I suppose an early taste of success kept me interested in the sport and luckily I have improved as the courses have become harder over the years. The equipment has also changed dramatically since I started but I think that by starting out with basic equipment on FT courses suited to that equipment has given my shooting a good foundation.
Much of my FT life has passed by in a bit of a blur and I find it hard to distinguish one season from another but I do remember certain highlights. The first highlight came in 1990 when I won the Showdown Final which was sponsored by Airgun World at the time. I beat Andy Calpin in the final round and went home with a new rifle and many other prizes.
I never used to be that consistent with my shooting, I’d have good shoots and very bad shoots but over the years (as my life has settled down) my consistency has improved. Over the years I have won most of our major domestic titles such as the BFTA Masters, NEFTA Classic and BFTA Grand Prix series. I have also won the European Championships which are held at the Midland Game Fair every year. I first won it back in the 90’s and once again a couple of years ago. This event is hotly contested as it is one of the few shoots to offer a cash prize (£600 last year) so winning it definitely feels good. It would be nice if we had a ‘true’ European title held in different countries in the future, now that would be a nice shoot to win!
S . We are following very close from Euskadi the FT rules standarized activity by the BFTA in UK and moreover they have been published in Internet for general knowledge of the shooters. What have been the most important changes in the FT rules since 20 years when you won the first Showdown up to now? ( Rules, number of competitors, courses difficulty, equipment, etc.) .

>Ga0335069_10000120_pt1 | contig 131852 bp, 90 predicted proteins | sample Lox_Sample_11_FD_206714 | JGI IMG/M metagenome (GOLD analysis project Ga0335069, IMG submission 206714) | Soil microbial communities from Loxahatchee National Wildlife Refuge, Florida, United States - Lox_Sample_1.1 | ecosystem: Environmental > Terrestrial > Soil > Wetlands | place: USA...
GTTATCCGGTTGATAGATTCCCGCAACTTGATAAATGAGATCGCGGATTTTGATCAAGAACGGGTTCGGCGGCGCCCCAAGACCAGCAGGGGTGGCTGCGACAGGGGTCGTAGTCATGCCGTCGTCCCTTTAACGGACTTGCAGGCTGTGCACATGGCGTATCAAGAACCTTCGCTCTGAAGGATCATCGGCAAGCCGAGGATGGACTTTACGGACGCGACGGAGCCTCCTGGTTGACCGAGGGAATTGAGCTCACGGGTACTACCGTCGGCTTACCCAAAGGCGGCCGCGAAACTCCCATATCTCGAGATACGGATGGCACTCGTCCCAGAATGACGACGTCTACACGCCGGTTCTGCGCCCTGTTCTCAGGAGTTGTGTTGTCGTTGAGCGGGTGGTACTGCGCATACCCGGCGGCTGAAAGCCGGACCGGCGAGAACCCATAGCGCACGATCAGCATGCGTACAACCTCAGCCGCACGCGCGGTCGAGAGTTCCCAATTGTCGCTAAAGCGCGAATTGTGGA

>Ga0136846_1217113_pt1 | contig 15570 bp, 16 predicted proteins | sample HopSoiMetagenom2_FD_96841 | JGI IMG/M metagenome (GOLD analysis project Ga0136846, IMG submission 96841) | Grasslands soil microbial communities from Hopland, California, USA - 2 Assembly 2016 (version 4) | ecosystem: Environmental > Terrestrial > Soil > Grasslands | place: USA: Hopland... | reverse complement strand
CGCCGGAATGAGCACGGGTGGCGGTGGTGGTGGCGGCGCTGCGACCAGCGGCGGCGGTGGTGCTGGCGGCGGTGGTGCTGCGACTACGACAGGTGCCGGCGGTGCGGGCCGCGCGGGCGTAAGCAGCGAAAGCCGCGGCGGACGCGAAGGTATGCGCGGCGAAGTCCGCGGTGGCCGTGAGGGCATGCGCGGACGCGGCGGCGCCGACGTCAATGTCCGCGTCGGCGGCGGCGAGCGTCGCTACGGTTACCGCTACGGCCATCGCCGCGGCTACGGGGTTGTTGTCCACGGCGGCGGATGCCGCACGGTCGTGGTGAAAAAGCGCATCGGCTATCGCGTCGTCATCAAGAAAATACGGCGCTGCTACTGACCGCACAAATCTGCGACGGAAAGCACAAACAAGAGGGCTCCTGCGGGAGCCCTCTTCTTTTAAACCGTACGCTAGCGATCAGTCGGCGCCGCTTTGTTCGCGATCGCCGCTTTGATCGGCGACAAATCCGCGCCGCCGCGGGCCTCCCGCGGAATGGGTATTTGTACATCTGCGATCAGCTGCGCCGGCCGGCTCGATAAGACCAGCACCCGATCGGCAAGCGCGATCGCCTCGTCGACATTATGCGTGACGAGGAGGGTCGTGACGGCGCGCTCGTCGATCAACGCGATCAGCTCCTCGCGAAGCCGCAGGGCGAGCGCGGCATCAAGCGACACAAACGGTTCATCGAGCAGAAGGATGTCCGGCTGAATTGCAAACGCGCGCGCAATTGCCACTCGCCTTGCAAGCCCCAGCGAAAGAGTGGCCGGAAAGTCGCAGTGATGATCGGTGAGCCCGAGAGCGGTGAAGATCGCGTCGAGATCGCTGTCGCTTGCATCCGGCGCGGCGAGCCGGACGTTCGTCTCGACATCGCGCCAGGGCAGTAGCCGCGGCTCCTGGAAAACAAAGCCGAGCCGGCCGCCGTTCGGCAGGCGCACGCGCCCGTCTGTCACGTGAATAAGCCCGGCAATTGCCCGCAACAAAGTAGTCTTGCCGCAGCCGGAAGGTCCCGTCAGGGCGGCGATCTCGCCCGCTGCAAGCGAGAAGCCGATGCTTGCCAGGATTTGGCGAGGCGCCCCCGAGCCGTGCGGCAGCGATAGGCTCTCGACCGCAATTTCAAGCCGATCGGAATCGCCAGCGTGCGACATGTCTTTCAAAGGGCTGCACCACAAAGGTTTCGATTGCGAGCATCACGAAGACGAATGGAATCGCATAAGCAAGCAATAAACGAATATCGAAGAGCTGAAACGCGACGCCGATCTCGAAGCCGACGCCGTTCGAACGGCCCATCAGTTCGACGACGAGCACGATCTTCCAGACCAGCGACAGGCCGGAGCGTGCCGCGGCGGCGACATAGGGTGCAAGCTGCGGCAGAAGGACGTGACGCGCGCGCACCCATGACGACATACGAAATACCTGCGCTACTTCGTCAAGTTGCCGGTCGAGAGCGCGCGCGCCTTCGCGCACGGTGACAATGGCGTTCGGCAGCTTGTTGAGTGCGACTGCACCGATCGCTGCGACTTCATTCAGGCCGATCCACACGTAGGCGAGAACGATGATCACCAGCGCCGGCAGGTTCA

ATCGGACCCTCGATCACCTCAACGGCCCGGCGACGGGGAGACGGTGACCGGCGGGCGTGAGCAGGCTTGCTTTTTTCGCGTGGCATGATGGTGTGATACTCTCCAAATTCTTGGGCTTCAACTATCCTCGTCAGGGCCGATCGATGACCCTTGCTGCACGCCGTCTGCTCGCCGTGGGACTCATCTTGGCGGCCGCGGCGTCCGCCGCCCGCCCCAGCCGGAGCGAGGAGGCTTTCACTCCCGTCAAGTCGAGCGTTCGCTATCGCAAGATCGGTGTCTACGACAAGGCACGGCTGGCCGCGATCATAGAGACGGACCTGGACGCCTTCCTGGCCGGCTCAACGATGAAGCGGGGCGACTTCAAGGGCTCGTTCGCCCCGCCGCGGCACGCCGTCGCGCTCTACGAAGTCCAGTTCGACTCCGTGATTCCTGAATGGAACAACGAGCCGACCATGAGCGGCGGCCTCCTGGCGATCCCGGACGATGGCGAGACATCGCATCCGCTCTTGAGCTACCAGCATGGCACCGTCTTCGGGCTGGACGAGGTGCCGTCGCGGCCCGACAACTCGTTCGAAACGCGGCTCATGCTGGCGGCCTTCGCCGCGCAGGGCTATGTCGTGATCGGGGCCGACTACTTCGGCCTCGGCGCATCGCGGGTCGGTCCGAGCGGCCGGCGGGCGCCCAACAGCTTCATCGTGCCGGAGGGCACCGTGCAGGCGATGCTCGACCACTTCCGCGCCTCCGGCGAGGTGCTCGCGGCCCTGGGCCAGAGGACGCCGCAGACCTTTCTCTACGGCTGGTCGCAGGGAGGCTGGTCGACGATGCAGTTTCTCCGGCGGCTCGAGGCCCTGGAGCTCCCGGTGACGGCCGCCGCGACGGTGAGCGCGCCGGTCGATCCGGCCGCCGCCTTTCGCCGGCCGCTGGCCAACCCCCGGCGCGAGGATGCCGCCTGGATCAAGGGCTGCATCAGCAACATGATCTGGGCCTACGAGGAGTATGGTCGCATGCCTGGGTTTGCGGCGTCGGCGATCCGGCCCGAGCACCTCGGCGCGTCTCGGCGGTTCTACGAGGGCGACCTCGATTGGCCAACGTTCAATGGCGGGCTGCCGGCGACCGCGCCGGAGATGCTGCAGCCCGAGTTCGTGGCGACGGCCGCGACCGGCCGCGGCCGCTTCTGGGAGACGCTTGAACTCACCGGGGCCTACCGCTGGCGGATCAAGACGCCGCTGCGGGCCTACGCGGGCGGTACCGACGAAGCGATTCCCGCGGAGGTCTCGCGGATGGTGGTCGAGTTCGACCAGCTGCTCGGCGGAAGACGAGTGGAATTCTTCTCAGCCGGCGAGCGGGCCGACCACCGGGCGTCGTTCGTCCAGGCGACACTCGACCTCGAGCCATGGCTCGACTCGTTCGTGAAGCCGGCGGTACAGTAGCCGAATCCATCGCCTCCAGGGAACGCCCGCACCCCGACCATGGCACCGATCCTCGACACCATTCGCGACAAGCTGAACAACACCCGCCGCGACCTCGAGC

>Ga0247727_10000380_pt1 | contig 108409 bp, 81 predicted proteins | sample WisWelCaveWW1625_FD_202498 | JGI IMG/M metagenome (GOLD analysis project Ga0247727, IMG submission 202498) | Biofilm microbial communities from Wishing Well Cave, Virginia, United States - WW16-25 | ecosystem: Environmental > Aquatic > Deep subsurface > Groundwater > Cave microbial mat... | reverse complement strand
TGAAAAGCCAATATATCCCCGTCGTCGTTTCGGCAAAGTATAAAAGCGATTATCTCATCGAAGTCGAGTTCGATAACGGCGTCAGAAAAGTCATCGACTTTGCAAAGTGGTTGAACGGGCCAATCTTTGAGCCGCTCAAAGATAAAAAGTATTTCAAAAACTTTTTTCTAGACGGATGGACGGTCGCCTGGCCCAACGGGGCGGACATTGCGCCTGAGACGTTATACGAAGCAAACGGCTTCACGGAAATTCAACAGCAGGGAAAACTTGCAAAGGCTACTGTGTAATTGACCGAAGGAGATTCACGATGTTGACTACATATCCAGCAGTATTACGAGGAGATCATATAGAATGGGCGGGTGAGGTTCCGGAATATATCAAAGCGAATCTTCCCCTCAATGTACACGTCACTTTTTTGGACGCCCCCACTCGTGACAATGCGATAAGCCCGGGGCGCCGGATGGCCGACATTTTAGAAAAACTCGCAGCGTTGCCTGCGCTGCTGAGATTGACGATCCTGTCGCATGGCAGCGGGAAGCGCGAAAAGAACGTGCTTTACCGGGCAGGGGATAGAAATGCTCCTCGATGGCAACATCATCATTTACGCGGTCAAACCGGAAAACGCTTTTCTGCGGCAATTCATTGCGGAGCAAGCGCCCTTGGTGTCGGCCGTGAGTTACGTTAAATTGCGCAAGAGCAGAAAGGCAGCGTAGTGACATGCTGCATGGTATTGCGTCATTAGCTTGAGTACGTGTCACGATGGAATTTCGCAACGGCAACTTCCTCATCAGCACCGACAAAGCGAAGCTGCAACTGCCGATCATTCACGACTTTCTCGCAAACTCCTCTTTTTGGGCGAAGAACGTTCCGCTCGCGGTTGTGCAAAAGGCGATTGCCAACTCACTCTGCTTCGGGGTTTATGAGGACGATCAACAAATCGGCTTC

I believe one of the most important aspects of FT shooting is the fact that the rules have not changed too much over the years. Of course new rules have been introduced but generally they are a matter of tidying up rather than wholesale change.
In the early days of the Grand Prix series it wasn’t unusual to have 200 competitors at a round but these numbers gradually fell to perhaps 100-120 not too many years ago. However recent seasons have seen approximately 150 competitors per round which is about all the shoot can cope with in a day. I think it is worth noting here that during the MFTA (Midland Field Target Association) winter league in which I compete we get 70-80 shooters per round which leads to very competitive shoots in which to keep in practice over the winter months.